Posts Tagged: blooms
I enjoy the ever-changing special exhibits at the Conservatory of Flowers in San Francisco, because I find the displays to be both well-designed and thoughtfully researched.
My most recent visit to the Conservatory was no different. The current exhibit on display is captioned “Butterflies & Blooms.” Although I had read the exhibit’s promotional materials about how visitors can experience the butterflies up-close, I was not sure what to expect. Upon entering the exhibit hall, I was delighted to see all manners of butterflies (approximately 13 different varieties, including, but not limited to, the Eastern Tiger Swallowtail, Monarch, Julia, Zebra Longwing, Small Postman, Common Buckeye, Viceroy, Spicebush Swallowtail, Giant Cloudless Sulphur, Cabbage White, and Red Admiral) fluttering about in the exhibit hall, which was decked out with spectacular blooms and filled with riotous color. Amazingly, these butterflies ignored the throngs of people and went about their business, pollinating flowers. Indeed, it was not unusual for several butterflies to congregate on a single sunflower as on-lookers stared on (see pictures below). I was able to get so up close to a number of butterflies, that I could even observe them using their proboscis (tongue) to reach the nectar located deep within the flowers.
There was also a display of the various pupae belonging to the types of butterflies present in the exhibit hall. Most had the appearance of shriveled leaves so that wild predators would bypass them in nature and not eat them. The exception was the pupa of the monarch butterfly, which had the appearance of a translucent jade pendant, inlaid with gold flecks (apologies that the picture below did not come out clearly).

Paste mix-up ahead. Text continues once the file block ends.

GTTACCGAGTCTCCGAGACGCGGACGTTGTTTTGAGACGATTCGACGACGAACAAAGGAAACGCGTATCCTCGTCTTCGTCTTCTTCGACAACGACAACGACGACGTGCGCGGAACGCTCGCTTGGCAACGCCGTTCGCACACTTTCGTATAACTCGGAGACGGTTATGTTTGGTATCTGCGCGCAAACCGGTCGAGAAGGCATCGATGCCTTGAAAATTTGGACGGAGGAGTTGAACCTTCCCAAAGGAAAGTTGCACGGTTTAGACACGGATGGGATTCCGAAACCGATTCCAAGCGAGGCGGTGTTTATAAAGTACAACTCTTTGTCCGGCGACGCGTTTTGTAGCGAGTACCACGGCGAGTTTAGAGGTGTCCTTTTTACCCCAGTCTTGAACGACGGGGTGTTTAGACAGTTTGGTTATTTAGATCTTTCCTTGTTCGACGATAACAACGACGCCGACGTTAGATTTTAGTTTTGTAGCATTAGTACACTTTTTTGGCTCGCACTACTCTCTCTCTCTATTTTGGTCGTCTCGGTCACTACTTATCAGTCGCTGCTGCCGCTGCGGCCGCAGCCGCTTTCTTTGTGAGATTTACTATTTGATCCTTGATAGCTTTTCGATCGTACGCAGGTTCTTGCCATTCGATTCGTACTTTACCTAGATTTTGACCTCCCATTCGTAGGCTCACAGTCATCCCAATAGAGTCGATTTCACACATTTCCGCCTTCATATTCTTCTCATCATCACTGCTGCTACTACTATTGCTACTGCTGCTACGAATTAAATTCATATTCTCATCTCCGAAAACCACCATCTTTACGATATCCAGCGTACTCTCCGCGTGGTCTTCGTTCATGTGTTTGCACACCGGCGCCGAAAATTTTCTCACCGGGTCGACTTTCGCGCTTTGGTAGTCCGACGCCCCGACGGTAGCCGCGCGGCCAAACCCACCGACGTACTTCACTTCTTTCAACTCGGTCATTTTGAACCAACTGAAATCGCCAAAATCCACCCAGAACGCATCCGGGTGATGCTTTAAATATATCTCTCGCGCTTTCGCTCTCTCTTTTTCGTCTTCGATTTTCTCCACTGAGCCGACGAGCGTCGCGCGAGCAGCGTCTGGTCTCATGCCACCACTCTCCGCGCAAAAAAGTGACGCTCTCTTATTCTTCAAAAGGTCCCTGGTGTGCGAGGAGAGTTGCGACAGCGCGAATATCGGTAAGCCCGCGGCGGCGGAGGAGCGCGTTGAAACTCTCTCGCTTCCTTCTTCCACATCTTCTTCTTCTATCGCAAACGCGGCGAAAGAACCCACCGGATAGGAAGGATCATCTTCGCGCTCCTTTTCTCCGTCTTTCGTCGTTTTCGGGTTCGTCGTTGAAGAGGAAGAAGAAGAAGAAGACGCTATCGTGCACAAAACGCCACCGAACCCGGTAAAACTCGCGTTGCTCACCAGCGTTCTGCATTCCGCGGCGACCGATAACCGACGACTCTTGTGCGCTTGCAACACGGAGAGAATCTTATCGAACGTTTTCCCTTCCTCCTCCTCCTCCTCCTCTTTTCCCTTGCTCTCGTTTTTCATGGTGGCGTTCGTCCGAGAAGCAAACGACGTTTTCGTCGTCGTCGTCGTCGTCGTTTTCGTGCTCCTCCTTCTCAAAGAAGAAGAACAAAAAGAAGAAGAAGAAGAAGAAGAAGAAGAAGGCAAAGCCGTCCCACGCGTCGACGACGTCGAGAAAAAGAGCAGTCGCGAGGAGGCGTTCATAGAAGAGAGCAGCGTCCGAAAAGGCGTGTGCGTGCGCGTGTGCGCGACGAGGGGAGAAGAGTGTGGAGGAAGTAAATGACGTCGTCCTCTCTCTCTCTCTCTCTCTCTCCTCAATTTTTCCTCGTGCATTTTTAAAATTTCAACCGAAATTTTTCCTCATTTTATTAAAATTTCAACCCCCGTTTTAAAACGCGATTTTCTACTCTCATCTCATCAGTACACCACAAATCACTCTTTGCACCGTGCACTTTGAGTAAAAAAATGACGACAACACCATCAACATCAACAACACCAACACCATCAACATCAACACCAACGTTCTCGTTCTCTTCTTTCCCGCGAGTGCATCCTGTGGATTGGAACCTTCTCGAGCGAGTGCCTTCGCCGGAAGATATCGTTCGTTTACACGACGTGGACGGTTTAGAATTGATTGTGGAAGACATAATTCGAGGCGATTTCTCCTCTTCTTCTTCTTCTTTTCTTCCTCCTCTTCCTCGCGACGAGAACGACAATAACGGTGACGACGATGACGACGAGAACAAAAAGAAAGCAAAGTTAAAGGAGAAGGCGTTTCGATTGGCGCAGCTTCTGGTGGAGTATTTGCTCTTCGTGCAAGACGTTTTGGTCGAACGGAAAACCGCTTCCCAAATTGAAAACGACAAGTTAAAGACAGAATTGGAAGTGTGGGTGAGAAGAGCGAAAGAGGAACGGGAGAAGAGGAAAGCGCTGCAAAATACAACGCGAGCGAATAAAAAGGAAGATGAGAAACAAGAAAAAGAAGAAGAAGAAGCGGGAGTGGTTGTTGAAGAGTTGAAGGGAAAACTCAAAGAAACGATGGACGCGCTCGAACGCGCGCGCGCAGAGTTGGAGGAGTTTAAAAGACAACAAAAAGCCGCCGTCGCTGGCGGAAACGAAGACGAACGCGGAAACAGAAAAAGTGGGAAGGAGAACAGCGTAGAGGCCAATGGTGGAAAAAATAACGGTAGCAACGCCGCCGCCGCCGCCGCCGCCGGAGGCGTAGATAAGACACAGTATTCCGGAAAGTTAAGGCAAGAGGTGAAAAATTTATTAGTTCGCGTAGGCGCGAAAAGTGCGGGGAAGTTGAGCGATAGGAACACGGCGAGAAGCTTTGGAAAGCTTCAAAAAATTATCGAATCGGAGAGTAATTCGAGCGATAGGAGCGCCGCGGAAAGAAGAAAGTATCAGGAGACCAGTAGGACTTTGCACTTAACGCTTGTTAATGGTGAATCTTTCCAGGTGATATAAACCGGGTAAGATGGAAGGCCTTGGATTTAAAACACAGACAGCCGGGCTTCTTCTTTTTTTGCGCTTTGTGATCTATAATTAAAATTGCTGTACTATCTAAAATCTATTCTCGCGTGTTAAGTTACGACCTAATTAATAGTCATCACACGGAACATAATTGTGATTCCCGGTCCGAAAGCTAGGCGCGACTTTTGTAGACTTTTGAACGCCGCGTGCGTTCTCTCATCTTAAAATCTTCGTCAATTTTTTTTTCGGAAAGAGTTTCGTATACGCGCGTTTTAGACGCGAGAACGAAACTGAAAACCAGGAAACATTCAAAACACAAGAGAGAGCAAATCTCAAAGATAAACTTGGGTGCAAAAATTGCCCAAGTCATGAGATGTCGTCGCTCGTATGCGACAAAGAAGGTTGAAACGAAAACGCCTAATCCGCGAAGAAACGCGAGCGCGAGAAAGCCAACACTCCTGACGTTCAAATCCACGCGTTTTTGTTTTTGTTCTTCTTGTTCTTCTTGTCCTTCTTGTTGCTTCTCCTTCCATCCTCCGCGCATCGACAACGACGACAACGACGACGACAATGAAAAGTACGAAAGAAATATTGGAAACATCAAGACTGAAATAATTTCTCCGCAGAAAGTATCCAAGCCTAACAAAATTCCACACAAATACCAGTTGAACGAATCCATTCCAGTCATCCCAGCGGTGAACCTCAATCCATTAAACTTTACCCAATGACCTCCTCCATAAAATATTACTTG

Don’t miss out on this wonderful opportunity to observe and learn more about these amazing pollinators. This current exhibit will be on display until October 20, 2013. For more information, please see http://www.conservatoryofflowers.org/special-exhibits.
photos by Betty Homer
I tend to forget what colors to expect in my backyard when summer blooms come along. By the time summer arrives, I have forgotten what we planted the previous autumn. This year’s blooms have arrived, and they are overwhelmingly … orange.
Orange is one of those colors: either you love it or hate it. I know one Master Gardener who shuns orange-colored blossoms altogether. Some green thumbs may seek out nothing but orange (or rust or peach or tangerine) blooms or even foliage (New Zealand flax, coral bells, for instance) for their yards. I’ve managed to gather a crazy quilt of orange bloomers, and, you know what? I like ‘em!
I put in a lion’s tail mainly because I love the type of flowers it puts on, aptly named (they look like a lion’s tail!) whacky whorls of true orange. Bees and hummingbirds LOVE this plant, and the bright orange blooms light up the area around the tall perennial.
Two daylilies I’ve put in have turned out to be stunningly orange. One is a darker, almost rust colored single bloomer; the other is a ruffled double bloom, in true, bright orange.
Our agastache that draws hordes of hummingbirds is commonly known as sunset hyssop. It is a sherbet-toned bloomer that glows orangish-pink. And the California fuchsia, which will continue to bloom deep into the heat of summer, is a fire-engine reddish-orange, and, boy, do the hummingbirds love it, too.
Perhaps the most orange of all is the Calibrachoa ‘Dreamsicle’. This one I planted just a month ago, solely because of its color. It shares a pot with a stately purple bloomer (Angelonia angustifolia ‘Serena’), and the color combination draws my eye every time I step outside.
Maybe I should map out my plantings by color. But I have to say the surprises summer brings are much more fun.
Sunset hyssop (Agastache rupestris). Photos by Kathy Thomas-Rico
California fuchsia (Epilobium canum).
Lion's tail (Leonotis leonurus).
Single daylily (Hemerocallis spp.)
Double daylily (Hemerocallis spp.)